For Immediate Release: Monday, May 6, 2013
NIH-funded trial seeks volunteers to help discover ways to delay or prevent T1D
People with a family history of type 1 diabetes can now conveniently participate in free screening to help find ways to delay or prevent the disease, even if they live far from a study site. This alternative to site-based initial screening comes as modern technology enables more secure online registration for medical research.
The screening, consisting of a questionnaire and blood test, is for Type 1 Diabetes TrialNet, a National Institutes of Health-funded long-term international collaboration. The collaboration is aimed at discovering ways to delay or prevent type 1diabetes in people at increased risk. TrialNet must screen more than 20,000 relatives of people with type 1 diabetes each year to perform studies to reach its research goals.
Previously, relatives needed to visit a study site or attend a screening event. But now, after answering a few questions online at www.diabetestrialnet.org, eligible volunteers will receive a kit and be directed to a local lab for screening at no cost to the volunteer.
People who have antibodies associated with the development of type 1 diabetes will be contacted by a TrialNet center to review the results. They may be invited to have more blood tests at a study center, and may be invited to join a study aimed at preventing or delaying the disease. Children under 18 years old who do not have the antibodies can be retested annually to see if their risk has changed. Of every 100 people tested, typically only 3 or 4 will have antibodies showing an increased risk for type 1 diabetes.
“By ensuring the safety of people’s personal information while also making it easier to participate in clinical trials, we hope to find more people who are at risk and want to help find ways to delay or prevent type 1 diabetes,” said TrialNet Program Director Ellen Leschek, M.D., of the NIH’s National Institute of Diabetes and Digestive and Kidney Diseases (NIDDK), which oversees the trial.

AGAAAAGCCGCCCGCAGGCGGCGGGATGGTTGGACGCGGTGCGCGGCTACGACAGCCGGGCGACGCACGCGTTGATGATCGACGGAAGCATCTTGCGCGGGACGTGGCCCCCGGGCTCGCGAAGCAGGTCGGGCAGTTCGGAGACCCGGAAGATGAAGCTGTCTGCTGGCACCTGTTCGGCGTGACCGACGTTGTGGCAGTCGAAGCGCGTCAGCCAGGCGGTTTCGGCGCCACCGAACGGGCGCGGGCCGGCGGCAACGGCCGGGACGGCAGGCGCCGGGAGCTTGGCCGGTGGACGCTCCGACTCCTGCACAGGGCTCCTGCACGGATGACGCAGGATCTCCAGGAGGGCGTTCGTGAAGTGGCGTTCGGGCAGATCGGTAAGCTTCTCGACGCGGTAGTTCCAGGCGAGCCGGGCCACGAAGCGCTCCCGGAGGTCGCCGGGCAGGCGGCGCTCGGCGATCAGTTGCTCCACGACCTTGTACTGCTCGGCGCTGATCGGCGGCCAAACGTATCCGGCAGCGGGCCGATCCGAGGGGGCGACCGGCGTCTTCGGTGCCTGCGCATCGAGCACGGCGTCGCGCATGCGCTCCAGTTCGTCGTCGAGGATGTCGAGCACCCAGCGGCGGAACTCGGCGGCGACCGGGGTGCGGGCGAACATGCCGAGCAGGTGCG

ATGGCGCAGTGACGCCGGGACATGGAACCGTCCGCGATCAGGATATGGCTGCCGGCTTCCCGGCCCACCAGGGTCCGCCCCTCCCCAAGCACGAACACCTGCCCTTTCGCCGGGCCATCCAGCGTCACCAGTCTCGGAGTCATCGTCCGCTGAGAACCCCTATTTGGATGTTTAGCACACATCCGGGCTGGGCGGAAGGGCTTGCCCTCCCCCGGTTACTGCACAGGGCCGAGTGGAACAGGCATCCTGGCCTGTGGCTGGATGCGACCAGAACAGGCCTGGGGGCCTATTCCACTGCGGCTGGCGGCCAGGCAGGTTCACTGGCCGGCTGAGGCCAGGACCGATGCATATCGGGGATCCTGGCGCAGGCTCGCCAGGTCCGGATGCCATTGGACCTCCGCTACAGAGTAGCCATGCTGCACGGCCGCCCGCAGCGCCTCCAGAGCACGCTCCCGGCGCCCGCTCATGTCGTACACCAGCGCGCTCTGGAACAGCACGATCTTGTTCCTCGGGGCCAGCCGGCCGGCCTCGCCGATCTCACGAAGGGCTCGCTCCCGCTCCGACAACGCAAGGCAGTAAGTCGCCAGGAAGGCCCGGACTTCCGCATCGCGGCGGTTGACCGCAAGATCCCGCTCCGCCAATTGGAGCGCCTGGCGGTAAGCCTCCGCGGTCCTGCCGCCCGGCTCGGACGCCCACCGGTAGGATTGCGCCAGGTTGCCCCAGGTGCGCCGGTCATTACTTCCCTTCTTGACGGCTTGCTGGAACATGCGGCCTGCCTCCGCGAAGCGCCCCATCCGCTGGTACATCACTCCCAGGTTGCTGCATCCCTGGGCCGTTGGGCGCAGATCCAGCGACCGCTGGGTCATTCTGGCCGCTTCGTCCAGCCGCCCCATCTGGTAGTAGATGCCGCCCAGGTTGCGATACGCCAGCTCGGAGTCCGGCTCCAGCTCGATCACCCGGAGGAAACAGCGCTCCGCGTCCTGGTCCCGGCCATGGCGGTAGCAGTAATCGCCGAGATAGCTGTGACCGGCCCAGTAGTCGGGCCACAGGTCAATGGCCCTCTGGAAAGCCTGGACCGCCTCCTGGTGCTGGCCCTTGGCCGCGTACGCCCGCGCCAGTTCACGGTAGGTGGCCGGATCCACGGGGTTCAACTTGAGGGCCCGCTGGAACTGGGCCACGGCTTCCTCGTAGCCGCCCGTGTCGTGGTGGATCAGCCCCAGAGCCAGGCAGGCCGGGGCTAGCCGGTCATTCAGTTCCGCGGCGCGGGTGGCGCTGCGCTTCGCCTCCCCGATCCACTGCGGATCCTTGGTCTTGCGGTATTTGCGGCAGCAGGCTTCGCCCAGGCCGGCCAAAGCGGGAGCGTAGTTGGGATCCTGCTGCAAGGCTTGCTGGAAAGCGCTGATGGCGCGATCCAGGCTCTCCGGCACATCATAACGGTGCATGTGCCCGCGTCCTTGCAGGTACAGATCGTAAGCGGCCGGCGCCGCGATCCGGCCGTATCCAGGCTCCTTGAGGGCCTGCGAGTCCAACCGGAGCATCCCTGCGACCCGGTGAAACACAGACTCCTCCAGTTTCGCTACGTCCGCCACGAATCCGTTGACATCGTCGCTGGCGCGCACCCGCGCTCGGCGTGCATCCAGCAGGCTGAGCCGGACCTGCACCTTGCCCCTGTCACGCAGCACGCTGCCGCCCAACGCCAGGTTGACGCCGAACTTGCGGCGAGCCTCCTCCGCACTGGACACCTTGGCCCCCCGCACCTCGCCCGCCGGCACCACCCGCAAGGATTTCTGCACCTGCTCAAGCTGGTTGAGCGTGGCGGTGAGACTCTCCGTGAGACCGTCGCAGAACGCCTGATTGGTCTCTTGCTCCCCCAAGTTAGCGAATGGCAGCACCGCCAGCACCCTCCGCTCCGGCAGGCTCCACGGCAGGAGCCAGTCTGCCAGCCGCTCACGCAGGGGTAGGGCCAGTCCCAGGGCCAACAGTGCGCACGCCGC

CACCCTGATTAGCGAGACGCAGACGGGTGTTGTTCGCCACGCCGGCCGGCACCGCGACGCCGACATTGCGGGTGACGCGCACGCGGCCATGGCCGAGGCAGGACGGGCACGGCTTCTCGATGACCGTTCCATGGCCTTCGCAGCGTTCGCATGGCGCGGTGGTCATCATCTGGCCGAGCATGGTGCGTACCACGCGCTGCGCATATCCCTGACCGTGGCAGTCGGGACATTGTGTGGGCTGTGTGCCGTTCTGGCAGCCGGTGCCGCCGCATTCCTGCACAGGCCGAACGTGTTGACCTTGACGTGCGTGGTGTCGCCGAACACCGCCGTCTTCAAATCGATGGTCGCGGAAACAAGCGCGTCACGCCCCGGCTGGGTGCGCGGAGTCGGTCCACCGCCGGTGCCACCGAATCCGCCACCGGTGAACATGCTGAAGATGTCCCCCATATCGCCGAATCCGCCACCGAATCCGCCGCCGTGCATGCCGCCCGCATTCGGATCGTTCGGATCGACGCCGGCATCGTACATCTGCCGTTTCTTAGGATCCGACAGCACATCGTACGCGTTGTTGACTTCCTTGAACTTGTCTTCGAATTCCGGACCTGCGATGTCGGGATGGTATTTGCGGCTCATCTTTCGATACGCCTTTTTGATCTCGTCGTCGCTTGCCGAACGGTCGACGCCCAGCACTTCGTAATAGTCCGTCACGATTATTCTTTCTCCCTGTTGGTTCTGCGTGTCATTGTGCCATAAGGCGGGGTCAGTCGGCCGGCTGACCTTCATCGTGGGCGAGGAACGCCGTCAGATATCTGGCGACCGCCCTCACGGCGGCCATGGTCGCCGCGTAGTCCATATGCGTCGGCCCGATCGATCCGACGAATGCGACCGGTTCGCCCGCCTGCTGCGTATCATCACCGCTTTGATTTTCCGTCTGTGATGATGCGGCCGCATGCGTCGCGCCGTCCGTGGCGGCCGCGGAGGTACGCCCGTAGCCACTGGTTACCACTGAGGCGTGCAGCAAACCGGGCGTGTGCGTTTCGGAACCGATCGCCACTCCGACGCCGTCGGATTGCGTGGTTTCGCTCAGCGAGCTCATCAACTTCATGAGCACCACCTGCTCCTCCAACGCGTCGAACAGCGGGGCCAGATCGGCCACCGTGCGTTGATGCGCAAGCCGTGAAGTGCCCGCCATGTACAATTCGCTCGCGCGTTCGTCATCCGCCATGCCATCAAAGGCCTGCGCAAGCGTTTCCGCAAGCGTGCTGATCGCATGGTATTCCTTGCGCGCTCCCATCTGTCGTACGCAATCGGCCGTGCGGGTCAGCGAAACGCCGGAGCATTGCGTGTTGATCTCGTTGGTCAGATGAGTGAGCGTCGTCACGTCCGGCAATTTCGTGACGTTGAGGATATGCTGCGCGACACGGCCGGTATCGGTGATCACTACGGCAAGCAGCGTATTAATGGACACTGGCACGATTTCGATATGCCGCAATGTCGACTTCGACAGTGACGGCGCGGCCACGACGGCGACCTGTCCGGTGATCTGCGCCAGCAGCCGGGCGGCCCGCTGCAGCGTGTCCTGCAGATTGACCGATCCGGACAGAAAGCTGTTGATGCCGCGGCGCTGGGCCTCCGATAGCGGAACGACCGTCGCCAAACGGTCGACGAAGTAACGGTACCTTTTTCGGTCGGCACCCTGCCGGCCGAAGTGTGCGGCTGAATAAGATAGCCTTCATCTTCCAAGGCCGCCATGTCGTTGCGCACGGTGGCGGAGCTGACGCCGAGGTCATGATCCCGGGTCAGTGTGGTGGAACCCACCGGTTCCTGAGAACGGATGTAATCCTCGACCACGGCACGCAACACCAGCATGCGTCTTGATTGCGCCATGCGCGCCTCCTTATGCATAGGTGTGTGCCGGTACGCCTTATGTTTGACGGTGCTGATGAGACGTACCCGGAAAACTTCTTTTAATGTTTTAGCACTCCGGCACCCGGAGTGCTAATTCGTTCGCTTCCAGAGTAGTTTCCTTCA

Type 1 diabetes, once called juvenile diabetes, develops when the body’s immune system mistakenly destroys the insulin-producing beta cells of the pancreas. Insulin, a hormone, is needed to convert glucose (sugar) into energy. People with type 1 diabetes need insulin by daily injections or a pump to survive. However, replacing insulin is not a cure, and the disease may eventually damage the eyes, nerves, kidneys, and blood vessels. In adults, type 1 diabetes accounts for about 5 percent of the approximately 19 million people diagnosed with diabetes. Type 1 diabetes is not associated with obesity.
TrialNet studies have already helped. People at risk for type 1 diabetes who participated in TrialNet’s Pathway to Prevention Study were more likely to be diagnosed early.
“For people with type 1 diabetes, the importance of early diagnosis cannot be overstated,” said NIDDK Director Griffin P. Rodgers, M.D. “Early diagnosis means people are less likely to develop diabetic ketoacidosis, a life-threatening condition. Early diagnosis also means people can often control their diabetes more quickly, which may slow the loss of insulin-producing cells and may delay complications.”
Launched in 2001, TrialNet has also demonstrated that two drugs, Rituximab and Abatacept, slow the loss of insulin production in people with new-onset type 1 diabetes. This finding could improve diabetes control and delay complications. TrialNet has also contributed to research showing that anti-CD3, an immunosuppressive drug, can slow loss of insulin production. Three prevention studies are ongoing.
TrialNet (NCT00097292) is a network of 18 clinical centers working in cooperation with more than 200 sites throughout the United States, Canada, Finland, Britain, Italy, Germany, Australia and New Zealand. TrialNet is funded by NIDDK and other NIH components, including the National Institute of Allergy and Infectious Diseases and the Eunice Kennedy Shriver National Institute of Child Health and Human Development, as well as the Juvenile Diabetes Research Foundation and American Diabetes Association.
For more information on diabetes, including type 1, visit http://diabetes.niddk.nih.gov.
The NIDDK, a component of the NIH, conducts and supports research on diabetes and other endocrine and metabolic diseases; digestive diseases, nutrition and obesity; and kidney, urologic and hematologic diseases. Spanning the full spectrum of medicine and afflicting people of all ages and ethnic groups, these diseases encompass some of the most common, severe and disabling conditions affecting Americans. For more information about the NIDDK and its programs, see http://www.niddk.nih.gov.
About the National Institutes of Health (NIH): NIH, the nation’s medical research agency, includes 27 Institutes and Centers and is a component of the U.S. Department of Health and Human Services. NIH is the primary federal agency conducting and supporting basic, clinical, and translational medical research, and is investigating the causes, treatments, and cures for both common and rare diseases. For more information about NIH and its programs, visit www.nih.gov.
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